My take: MA and the Titanic, second opinions, airplane banter, cheap primary care

1) Boston Globe: “In Massachusetts, the coalition behind the health reform law is holding firm. The plan itself is creative and sound. Who dares call this a failure?”

My take: Sounds like the captain of the Titanic before the iceberg. More people may have health coverage, which in the Globe’s view is the only marker for success. Costs continue to spiral to unsustainable levels, and there is growing evidence that the newly insured cannot see a physician within a reasonable timeframe.

I guess the Globe likes to set the bar real low.

2) NY Times essay: “When I went for a second opinion, my internist got mad. As if I were his lover and had cheated on him.”

My take: I am an internist myself, and in difficult cases, I recommend all my patients obtain a second opinion. There are shades of gray when it comes to complex or controversial treatments. The days of the single, paternalistic doctor are gone, and it is up to the patient to be 100% comfortable with any medical or surgical plan being considered. This often includes seeking opinions elsewhere. If your doctor gets upset over this, perhaps it’s time to change physicians.

3) United Airlines’ pilots are wary of travelers listening to their banter with air traffic control.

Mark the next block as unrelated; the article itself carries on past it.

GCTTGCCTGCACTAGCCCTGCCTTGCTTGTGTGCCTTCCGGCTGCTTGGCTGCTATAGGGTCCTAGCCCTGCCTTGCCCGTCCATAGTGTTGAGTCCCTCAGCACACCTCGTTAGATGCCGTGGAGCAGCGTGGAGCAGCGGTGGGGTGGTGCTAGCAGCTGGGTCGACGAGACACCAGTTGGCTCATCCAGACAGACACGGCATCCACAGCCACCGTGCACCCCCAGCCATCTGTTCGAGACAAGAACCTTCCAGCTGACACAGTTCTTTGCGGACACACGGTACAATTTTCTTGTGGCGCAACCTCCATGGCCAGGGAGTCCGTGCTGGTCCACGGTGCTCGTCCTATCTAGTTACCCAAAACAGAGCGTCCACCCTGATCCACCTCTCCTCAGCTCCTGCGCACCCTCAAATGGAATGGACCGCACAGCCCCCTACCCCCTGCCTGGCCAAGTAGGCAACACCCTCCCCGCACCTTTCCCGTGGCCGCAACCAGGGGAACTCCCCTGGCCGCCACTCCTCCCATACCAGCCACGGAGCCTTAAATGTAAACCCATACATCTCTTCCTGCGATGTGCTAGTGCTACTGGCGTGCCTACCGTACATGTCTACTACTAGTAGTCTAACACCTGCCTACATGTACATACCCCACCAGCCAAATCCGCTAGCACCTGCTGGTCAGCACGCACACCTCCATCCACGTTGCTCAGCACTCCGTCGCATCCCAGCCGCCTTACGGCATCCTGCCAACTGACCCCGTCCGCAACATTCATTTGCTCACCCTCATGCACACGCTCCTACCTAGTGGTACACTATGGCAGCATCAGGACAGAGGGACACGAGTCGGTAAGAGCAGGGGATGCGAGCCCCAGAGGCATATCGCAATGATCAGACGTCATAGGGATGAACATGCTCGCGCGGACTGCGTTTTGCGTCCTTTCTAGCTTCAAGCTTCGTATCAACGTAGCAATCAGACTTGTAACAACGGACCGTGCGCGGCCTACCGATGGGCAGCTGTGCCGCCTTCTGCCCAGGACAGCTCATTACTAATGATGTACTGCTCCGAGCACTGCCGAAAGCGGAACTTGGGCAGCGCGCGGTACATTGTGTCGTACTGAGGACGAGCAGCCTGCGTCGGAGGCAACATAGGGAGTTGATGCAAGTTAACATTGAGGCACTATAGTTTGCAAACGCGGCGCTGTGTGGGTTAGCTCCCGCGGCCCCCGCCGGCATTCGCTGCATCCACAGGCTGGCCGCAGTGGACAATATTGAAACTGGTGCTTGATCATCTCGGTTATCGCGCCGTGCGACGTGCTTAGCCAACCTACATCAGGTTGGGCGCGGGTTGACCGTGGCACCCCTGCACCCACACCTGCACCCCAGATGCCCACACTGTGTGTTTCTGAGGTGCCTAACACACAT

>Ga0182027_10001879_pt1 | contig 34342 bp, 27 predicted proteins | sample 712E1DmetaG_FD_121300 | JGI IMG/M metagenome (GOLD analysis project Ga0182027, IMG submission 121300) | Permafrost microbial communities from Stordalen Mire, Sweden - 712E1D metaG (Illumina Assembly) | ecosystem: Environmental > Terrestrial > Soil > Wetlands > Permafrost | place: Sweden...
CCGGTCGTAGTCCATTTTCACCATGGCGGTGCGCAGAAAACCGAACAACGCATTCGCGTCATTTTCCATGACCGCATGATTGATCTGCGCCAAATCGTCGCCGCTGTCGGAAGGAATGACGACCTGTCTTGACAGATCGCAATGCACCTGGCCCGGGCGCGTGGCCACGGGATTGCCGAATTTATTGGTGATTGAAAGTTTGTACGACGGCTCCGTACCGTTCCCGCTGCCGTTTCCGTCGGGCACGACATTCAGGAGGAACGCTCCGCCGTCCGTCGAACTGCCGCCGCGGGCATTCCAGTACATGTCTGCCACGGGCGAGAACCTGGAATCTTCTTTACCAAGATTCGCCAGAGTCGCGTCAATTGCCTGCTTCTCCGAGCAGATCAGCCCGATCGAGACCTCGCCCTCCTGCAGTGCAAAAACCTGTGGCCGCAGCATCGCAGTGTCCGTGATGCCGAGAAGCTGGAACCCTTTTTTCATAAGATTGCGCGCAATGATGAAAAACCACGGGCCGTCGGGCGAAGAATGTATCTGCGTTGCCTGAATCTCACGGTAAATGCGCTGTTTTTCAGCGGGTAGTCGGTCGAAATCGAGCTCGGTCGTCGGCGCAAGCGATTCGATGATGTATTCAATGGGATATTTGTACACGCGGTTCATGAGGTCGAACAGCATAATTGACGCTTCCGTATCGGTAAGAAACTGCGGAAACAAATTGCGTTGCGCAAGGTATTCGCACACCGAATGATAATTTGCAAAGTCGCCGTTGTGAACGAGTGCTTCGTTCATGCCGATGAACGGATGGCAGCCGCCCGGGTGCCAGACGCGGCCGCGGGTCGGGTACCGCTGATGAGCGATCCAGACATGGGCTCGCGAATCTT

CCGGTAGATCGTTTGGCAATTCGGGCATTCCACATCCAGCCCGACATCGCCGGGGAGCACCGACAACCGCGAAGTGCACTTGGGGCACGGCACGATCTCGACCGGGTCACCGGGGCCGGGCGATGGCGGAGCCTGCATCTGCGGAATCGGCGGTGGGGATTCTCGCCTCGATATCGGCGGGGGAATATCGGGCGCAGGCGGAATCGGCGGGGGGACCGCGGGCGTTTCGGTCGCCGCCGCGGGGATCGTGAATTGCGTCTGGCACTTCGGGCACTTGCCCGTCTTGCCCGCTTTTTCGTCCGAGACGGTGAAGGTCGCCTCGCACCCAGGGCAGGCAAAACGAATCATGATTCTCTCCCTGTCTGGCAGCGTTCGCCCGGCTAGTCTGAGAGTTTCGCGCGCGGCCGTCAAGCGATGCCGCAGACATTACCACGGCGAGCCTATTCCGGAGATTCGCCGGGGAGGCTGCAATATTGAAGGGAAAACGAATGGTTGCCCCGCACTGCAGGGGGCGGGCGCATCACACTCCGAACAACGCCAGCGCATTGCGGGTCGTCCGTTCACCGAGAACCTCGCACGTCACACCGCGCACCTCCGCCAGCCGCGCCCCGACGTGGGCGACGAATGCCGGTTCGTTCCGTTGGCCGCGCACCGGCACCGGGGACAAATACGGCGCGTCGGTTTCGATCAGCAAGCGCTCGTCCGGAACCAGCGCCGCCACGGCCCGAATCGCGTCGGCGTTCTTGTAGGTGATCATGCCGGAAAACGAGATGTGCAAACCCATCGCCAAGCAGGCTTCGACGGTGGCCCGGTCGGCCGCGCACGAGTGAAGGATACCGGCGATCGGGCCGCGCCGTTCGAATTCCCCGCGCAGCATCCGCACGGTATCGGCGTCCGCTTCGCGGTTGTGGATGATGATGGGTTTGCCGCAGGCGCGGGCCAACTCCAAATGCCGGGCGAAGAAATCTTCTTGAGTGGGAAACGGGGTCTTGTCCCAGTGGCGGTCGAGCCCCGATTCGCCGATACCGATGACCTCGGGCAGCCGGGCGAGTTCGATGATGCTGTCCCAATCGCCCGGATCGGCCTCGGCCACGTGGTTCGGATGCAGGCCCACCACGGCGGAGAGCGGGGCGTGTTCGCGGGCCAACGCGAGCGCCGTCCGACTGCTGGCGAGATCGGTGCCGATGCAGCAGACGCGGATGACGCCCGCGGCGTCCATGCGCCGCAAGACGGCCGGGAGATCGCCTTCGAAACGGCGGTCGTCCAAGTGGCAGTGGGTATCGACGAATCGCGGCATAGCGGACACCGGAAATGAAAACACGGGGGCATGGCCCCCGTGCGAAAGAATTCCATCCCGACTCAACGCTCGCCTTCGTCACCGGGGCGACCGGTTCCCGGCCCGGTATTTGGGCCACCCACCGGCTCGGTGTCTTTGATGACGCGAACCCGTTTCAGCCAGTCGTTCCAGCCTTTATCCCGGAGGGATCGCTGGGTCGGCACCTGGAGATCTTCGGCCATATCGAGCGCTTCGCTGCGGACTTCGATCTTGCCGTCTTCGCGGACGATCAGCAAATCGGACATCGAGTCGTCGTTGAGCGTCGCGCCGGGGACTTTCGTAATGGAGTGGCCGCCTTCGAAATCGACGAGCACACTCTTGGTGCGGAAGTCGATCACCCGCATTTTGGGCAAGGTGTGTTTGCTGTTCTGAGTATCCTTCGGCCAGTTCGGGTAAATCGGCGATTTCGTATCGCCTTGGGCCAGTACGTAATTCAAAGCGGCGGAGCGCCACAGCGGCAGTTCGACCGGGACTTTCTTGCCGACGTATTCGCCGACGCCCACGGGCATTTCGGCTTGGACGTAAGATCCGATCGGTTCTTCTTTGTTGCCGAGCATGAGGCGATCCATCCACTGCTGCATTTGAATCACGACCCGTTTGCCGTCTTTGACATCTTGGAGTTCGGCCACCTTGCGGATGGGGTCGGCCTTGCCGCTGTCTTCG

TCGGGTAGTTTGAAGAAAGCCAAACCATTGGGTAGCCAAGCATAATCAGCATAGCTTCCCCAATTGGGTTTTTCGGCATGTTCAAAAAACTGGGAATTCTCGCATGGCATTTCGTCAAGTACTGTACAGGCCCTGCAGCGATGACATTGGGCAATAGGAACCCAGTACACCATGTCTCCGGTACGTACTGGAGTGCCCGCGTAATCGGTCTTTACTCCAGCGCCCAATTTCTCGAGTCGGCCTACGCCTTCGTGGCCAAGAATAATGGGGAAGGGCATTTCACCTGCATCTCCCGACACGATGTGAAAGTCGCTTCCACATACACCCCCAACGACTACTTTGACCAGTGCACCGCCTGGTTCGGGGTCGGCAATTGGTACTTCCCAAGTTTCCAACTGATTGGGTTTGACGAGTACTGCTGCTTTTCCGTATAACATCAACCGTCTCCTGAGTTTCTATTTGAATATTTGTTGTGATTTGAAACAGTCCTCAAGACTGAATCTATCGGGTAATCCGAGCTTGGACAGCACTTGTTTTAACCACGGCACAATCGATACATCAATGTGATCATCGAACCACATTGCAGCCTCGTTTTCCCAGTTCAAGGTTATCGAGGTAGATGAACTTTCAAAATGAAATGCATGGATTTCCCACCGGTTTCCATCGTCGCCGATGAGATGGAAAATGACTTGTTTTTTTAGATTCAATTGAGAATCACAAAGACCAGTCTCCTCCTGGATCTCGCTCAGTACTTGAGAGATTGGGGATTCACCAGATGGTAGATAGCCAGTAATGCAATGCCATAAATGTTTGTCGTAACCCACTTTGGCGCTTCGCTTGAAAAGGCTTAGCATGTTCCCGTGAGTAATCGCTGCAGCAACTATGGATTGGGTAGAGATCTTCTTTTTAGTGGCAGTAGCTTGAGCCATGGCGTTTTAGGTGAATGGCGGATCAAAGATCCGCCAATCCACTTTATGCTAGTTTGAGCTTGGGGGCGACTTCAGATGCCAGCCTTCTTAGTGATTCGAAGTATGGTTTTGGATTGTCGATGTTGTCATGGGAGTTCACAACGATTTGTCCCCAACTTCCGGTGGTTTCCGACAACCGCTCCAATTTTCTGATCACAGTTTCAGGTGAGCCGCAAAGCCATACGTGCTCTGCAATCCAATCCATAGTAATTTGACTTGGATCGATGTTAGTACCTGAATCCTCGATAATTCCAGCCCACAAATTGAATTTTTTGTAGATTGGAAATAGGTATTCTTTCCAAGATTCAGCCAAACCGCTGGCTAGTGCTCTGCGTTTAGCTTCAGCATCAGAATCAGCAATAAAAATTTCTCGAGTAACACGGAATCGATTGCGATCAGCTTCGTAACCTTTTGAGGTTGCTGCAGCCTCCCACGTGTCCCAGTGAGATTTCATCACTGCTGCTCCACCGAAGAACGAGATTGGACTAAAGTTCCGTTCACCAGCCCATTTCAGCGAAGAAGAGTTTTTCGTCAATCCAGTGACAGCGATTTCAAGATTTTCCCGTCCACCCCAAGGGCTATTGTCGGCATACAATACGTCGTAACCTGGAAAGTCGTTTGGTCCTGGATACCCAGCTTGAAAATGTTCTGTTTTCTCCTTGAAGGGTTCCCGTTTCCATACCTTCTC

My take: This is similar to the controversy about recording live births or surgeries. Like physicians in these situations, it is understandable that the pilots would feel uneasy. Especially when some of these recordings are showing up on YouTube.

4) WSJ: “Most Americans could afford a package that combined $20-per-month primary care, $4 generic pharmacy prescriptions and some catastrophic coverage.”

My take: Kudos to Ben Brewer – wonderful article. Primary care is cheap, provides most of the care you will ever need, and will help address the uninsured. It is a tragedy that it is not valued by the public and politicians alike. Giving the appropriate financial resources to primary care physicians will do significantly more than any of the bloated national health proposals that are currently circulated by the Presidential candidates.

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  • IVF-MD

    Picture this. While his wife is pushing out their first baby, the husband is filming everything with a video camera. If this is that one in a thousand cases that ends up with a very bad outcome, you are at a disadvantage. Anything on that tape which helps prove the doctor not culpable is in the hands of the patient’s lawyer and the truth will never be seen. Anything on that tape that makes the doctor look bad will certainly survive the final editing. Nowhere is this concept more evident than in journalism where sound bites are crafted for maximal effect even if they end up grossly distorting the entire message of the speaker. Frankly, it’s annoying when my medical school lectures are recorded. I have this nightmare that someday I run for political office and some comment I made during a talk will end up taken out of context and plastered over YouTube. Then I wake up and realize that I don’t ever intend to run for any office and I’m at peace again.

  • Anonymous

    I think its good practice to get a second opinion at the drop of the hat. I try to suggest it before my patients do for any case, where I feel they may be uneasy.

  • Anonymous

    Second opinions are gooood!

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